Induction Year: 1988
If at first you don’t succeed, try again.
Bill Reigel didn’t make the high school basketball squad at Monaca, Pa., as a freshman. He didn’t make it as a sophomore. He didn’t make it as a junior.
To say the least, Reigel wasn’t easily discouraged. Aided by a growth spurt (six inches, to a height of 6-3) between his junior and senior years, he made the team in his final year – launching a career that would eventually produce a national championship at McNeese State College.
“It was a matter of doing a little bit of growing up, physically and emotionally,” Reigel recalled of his high school rejections. “I really don’t think I ever took any of those cuts as a setback. I just came back more determined each year. My last year, I was just grateful that I would finally get a chance to play.”
He averaged 22 points a game, earning All-State honors and a scholarship to Duquesne University. After one year at Duquesne, he transferred to Duke – where he was a roommate of Lefty Driesell. Reigel averaged 18 points a game to lead the Blue Devils to the No. 12 spot in the final Associated Press poll (the school’s highest finish before 1958) and was selected to a national all-sophomore team.
Then the United States Army made Reigel an offer he couldn’t refuse.
“Back then, just being a college student didn’t defer you,” he recalled. “I was drafted.”
He continued to play basketball while he was stationed at Fort Benning in Georgia, winning a berth on the All-Army team. That is how he met Charles Kuehn, McNeese State’s first basketball All-American and a former assistant coach for the Cowboys.
After his discharge, Reigel headed to Lake Charles to spend the final 1 ˝ seasons of his college eligibility playing for Ralph Ward’s McNeese State Cowboys.
By that time, he was 6-5 – and he had developed a turnaround jump shot that was deadly within 12 feet of the basket. He scored more than 40 points in 13 of his 47 games with McNeese, setting the school record with 57 against Southeastern Louisiana and hitting 53 in a victory over Northeast Louisiana.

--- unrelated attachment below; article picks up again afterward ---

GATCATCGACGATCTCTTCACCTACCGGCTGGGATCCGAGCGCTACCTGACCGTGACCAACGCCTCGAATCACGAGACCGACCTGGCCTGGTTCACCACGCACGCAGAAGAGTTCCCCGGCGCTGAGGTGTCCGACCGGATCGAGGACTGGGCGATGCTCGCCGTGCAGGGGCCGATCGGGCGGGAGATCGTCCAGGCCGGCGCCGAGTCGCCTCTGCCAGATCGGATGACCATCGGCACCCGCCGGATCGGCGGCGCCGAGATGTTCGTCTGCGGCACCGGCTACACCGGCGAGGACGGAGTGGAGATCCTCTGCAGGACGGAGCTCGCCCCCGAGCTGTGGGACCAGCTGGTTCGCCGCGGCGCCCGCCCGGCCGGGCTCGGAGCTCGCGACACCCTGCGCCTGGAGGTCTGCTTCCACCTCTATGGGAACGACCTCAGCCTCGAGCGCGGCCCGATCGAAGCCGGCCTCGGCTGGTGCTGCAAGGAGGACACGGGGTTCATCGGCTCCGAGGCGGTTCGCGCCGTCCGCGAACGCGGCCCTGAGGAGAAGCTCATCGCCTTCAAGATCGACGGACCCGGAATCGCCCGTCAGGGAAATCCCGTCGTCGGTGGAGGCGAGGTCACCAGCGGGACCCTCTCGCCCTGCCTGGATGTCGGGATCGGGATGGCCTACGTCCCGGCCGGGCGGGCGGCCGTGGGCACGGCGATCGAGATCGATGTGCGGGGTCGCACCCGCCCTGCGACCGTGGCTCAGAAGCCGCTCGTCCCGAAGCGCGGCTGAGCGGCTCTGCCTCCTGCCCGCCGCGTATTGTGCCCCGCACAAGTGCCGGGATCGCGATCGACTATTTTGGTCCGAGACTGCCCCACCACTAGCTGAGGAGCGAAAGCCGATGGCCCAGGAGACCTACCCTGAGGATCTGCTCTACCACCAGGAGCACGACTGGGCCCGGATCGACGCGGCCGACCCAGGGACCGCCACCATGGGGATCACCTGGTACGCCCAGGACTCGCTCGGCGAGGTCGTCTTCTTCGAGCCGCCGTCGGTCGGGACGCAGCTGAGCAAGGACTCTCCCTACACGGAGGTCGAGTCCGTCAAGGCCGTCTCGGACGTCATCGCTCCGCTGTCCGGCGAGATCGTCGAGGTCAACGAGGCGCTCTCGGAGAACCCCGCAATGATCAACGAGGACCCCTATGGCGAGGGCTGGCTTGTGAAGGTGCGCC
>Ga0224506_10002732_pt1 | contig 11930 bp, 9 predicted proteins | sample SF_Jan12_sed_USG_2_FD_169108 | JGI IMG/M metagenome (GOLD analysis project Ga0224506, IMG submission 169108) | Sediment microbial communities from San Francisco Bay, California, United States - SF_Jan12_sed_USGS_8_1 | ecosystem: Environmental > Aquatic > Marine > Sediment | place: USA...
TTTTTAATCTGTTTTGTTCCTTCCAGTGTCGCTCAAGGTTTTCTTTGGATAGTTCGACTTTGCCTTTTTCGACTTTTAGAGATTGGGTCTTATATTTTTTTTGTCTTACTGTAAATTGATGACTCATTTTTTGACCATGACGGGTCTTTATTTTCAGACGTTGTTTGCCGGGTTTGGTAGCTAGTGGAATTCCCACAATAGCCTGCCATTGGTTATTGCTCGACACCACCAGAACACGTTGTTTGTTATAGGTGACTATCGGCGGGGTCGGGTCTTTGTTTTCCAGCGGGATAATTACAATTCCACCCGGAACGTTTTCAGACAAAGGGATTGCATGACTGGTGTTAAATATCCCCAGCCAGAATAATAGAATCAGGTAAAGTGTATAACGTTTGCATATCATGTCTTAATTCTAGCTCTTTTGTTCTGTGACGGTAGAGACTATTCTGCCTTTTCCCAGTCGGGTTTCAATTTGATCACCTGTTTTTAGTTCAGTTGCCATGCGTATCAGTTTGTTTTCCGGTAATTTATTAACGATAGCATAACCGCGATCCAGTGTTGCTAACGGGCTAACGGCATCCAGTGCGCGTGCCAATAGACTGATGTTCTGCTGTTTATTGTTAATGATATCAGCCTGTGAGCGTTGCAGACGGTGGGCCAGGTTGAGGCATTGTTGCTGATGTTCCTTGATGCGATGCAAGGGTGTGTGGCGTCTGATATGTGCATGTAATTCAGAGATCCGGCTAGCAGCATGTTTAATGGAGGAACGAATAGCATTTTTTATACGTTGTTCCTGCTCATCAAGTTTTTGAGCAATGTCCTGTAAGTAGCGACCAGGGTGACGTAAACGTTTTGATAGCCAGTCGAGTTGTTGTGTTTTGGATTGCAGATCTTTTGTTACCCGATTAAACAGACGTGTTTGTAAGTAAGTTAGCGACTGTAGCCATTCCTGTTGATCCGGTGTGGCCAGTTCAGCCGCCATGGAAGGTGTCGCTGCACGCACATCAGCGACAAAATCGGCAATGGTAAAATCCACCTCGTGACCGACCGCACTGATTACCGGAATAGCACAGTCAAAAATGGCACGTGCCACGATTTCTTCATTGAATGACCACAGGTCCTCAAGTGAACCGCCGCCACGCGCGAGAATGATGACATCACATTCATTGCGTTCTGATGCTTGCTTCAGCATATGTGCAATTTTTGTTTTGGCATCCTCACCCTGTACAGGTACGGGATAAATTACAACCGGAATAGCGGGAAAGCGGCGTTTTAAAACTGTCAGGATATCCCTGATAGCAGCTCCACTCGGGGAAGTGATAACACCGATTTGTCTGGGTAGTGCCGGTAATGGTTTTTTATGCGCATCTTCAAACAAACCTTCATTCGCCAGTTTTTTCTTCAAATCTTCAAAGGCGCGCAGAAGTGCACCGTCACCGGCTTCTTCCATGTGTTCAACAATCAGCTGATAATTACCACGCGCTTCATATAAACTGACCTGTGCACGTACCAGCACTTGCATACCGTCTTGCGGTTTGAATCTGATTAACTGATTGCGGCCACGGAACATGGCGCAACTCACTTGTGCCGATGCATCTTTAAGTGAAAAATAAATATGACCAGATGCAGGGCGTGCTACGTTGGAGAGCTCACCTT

Ward built his offense around Reigel as the Cowboys posted a 33-3 record marred only by a one-point loss to Lamar Tech, a four-pointer to New Mexico A&M and a 12-pointer to Gulf States Conference rival Northwestern State in Natchitoches.
In a best-of-three series with Centenary College for a berth in the NAIA tournament, McNeese trailed by nine points at halftime of the opener at Shreveport, 43-34. Reigel had only three field goals in the first half, but he added 11 in the second half for a Haynes Memorial Gymnasium record total of 43 points as the Cowboys came from behind in the last 44 seconds to score a 76-72 victory. Centenary held Reigel to 18 points in the second game, played at Lake Charles, but the other Cowboys took up the scoring slack to score a 74-64 victory.
In the national tournament, McNeese rolled past Georgetown of Kentucky, Central State of Ohio, Texas A&I and Pittsburg State of Kansas before defeating a tall, talented Texas Southern team 60-55 in the championship. Reigel, who had 1,001 points in regular-season-play, added 219 (31.3) in the seven post-season games for a total of 1,220 – second highest in NCAA small college history at that time.
The come-from-behind victory in the title game gave the Cowboys – described by one rival coach as “the smallest, the scrawniest and the most under-nourished looking team in the tournament” – the national championship as they finished the season with an 18-game winning streak.
The Minneapolis Lakers offered Reigel an $8,500 contract. But he was able to make just as much money staying in Lake Charles to play with an AAU team called the McDonald Scots, and that’s what he chose to do.
He played AAU basketball six years: three apiece with the McDonald Scots and the Goodyear Wing Foots. After suffering a broken wrist, he developed a hook shot to replace the turnaround jumper. But he was still a prolific scorer, tossing in 103 points in one AAU game.
When Ward retired in 1971, Reigel returned to Lake Charles as head coach at McNeese State. In three seasons, his teams posted a 55-20 record. Then he went into high school teaching, as an English teacher and athletic director at South Beauregard High.
“It’s an honor that I am proud of,” Reigel said when he was inducted into the Louisiana Sports Hall of Fame in 1988, “and it is one that I share with the teammates I had at McNeese. Without a doubt, that national championship team had more desire to be champions than any other I have ever been associated with.”
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